The Stasi test

Posted by – May 10, 2009

Grudgingly I have come to accept that family is important. It’s nicer to think that the people you choose to associate with are way more important than a group of people you’re born into, but it’s just not true. There are ways in which friends matter more: they will often have similar interests so you have more to talk about, they’re more likely to understand and accept you as an individual because they’re probably similar to you anyway, they won’t try to control you or make you feel guilty because they don’t think they have any particular authority over you etc. But there’s another important sense in which family seems to win hands down. I call it the Stasi test.

I remember asking my mother as a child about how she’d react if I were suspected of murder, in particular if the evidence seemed to overwhelmingly suggest that I was guilty but I nevertheless claimed to be innocent. In other words, I wanted to know whether she would be biased towards me. She said she guessed she would “have to believe” me. This is the essence of the Stasi test.

In the Stasi test I imagine that I’m living in a “thought control” state in which certain beliefs are punishable and generally considered to be reprehensible and disgusting (or that I’m living in a society that’s even more like that than this one). Let’s say I hold those immoral beliefs and assume that everyone else sincerely considers my beliefs to be evil just like the secret police does. Think 1984. The question is this: which people could I safely reveal those beliefs to, ie. which ones wouldn’t turn me in to the secret police?

I’d like to think that some of my friends wouldn’t, although it’s hard to say which ones. Not necessarily some top slice of closest friends, because there are some pretty morally conscious people among them. They would be able to rise above their affections towards me as a friend in order to fulfil the greater good. But some close friends who generally care more about practicality, immediacy and loyalty than abstract moral values would pass the Stasi test (I am thinking of three people in particular, I wonder if they guess who they are).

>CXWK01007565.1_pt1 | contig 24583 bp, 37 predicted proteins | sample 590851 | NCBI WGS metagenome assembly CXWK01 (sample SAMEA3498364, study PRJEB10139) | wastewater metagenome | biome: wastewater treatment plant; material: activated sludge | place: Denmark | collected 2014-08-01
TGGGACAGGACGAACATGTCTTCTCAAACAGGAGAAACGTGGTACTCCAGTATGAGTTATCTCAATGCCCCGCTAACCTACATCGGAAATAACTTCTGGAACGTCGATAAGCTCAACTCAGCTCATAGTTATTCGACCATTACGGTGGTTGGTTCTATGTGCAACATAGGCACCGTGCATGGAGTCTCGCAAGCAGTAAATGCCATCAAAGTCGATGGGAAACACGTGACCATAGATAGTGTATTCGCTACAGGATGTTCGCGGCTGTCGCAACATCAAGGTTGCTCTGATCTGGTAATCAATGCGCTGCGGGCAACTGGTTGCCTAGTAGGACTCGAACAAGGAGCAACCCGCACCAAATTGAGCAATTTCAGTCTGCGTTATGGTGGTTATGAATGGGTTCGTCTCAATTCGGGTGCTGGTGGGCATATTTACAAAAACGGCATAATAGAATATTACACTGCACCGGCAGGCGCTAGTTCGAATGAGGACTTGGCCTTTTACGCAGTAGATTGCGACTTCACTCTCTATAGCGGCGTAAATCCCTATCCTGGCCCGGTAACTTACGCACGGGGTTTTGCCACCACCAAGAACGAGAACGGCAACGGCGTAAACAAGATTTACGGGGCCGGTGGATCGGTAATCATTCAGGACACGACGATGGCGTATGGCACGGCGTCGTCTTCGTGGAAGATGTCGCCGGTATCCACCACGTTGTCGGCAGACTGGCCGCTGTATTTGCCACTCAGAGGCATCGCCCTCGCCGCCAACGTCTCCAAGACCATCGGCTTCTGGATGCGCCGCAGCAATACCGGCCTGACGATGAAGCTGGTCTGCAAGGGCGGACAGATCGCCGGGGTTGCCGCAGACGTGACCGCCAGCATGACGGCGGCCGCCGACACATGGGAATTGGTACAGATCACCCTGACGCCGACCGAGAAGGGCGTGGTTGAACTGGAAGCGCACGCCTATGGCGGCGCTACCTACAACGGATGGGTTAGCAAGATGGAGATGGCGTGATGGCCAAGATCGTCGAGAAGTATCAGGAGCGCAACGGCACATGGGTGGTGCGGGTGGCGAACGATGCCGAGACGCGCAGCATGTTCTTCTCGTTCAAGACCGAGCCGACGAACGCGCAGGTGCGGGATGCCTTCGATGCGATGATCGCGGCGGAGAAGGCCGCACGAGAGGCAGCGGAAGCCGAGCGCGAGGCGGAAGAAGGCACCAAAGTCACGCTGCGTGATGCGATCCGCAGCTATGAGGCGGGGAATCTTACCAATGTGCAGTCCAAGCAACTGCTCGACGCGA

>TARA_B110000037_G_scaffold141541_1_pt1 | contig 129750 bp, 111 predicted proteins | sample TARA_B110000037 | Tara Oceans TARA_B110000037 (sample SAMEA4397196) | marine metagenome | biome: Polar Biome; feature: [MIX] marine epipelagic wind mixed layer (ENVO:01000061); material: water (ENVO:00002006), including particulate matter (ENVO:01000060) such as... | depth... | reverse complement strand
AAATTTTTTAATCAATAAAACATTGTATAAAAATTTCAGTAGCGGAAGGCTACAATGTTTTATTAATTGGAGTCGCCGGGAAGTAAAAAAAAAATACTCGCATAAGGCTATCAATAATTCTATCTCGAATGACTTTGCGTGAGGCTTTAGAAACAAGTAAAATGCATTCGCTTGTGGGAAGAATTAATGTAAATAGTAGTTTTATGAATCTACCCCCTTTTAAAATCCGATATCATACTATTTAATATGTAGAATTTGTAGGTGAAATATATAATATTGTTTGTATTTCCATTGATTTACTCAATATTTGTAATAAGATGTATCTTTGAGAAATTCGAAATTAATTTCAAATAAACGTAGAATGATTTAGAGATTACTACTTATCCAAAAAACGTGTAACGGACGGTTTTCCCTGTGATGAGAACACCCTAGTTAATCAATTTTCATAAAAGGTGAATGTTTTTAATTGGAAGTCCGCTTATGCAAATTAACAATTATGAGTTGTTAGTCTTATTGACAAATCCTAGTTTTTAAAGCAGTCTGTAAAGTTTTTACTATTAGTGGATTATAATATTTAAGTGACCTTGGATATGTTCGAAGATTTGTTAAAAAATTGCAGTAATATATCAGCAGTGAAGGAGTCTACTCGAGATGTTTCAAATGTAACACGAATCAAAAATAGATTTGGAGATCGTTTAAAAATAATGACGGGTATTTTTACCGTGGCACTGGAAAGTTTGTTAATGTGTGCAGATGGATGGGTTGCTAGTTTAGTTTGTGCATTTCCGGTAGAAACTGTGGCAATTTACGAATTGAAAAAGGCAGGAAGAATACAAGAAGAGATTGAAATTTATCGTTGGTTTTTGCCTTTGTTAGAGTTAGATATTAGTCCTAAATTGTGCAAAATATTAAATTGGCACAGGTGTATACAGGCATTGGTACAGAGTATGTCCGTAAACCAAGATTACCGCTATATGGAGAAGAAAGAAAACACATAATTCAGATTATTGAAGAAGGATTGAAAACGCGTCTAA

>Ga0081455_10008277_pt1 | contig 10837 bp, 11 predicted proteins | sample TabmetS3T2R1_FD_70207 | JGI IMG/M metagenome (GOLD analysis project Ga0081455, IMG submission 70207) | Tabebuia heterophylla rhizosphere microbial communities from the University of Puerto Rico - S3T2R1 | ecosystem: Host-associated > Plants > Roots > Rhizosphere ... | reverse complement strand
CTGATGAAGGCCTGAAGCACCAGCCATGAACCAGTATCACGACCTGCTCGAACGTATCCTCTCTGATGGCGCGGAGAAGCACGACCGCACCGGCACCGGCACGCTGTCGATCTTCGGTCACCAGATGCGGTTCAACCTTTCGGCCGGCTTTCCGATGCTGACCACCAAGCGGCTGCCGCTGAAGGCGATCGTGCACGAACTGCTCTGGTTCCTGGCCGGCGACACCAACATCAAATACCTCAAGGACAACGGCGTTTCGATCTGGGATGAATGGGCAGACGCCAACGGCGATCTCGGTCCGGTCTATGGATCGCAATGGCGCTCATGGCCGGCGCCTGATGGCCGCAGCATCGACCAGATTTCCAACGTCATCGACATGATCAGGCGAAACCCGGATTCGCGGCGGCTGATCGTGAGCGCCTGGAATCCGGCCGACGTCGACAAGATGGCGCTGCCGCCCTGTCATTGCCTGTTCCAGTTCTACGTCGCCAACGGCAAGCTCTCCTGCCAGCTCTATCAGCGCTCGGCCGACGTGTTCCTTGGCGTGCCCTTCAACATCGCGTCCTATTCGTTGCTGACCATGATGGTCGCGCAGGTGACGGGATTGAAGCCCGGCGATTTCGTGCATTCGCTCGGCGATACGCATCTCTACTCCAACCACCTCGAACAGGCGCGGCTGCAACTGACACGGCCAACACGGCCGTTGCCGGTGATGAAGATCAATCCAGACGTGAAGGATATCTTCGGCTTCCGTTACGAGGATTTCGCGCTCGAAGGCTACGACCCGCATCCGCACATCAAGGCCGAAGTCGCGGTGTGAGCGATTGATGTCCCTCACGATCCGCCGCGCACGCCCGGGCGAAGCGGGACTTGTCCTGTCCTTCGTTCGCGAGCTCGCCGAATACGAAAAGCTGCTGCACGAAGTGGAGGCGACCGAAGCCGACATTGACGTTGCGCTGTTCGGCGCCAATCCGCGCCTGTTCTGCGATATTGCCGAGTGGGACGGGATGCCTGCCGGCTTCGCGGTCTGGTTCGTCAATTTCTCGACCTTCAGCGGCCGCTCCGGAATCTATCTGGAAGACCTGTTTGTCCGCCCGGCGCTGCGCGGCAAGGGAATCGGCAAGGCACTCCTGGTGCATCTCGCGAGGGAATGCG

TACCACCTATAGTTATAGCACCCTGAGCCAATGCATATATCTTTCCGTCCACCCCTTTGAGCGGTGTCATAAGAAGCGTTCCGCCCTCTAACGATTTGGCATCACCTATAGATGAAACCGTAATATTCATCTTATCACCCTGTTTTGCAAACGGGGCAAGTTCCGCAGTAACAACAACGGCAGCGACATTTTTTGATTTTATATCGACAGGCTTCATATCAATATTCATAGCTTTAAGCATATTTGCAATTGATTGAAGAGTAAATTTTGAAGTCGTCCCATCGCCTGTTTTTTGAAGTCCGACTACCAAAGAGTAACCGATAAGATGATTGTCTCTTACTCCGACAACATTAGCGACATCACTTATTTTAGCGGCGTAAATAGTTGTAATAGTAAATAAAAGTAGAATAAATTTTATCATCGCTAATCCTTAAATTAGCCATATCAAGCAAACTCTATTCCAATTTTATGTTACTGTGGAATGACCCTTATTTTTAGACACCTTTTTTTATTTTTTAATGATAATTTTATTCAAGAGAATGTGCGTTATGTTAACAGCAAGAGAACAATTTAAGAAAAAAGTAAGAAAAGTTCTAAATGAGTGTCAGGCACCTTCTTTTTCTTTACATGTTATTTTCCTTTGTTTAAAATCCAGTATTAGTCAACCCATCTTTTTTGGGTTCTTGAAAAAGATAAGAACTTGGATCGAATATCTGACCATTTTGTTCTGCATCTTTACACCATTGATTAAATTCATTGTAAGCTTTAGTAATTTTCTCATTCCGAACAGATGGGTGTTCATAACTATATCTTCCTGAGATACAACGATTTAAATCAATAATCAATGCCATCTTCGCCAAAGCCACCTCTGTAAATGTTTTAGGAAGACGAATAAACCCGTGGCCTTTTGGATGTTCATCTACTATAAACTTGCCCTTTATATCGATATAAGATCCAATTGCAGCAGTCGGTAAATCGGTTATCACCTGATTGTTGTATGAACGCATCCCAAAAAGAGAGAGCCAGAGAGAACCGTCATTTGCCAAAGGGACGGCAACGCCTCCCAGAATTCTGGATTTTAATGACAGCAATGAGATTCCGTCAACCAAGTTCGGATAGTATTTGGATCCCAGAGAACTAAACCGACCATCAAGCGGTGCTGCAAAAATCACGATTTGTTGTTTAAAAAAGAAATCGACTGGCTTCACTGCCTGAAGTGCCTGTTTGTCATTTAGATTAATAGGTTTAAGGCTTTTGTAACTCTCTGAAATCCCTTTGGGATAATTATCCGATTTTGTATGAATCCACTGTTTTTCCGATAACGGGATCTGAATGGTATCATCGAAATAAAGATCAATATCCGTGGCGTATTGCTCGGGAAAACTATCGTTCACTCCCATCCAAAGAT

But for some reason family doesn’t work like this. No matter what they thought, I just can’t see my immediate family throwing me to the wolves because of my immorality in this situation. Not only does family have this “ultimate bond” characteristic, but it’s very long-lasting and enduring: even when people have been apart for decades they will often recognise each other as family and therefore bonded. The knowledge that you share lots of genetic material with someone overrides a lot of preferences in your brain and makes you care about them and protect them.

I recognise this in myself too: hurt to people I’m genetically invested or vice-versa feels a lot like hurt to me personally. This is about as intrinsic a part of human nature as you can get.

1 Comment on The Stasi test

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  1. Bess says:

    Love you, too : )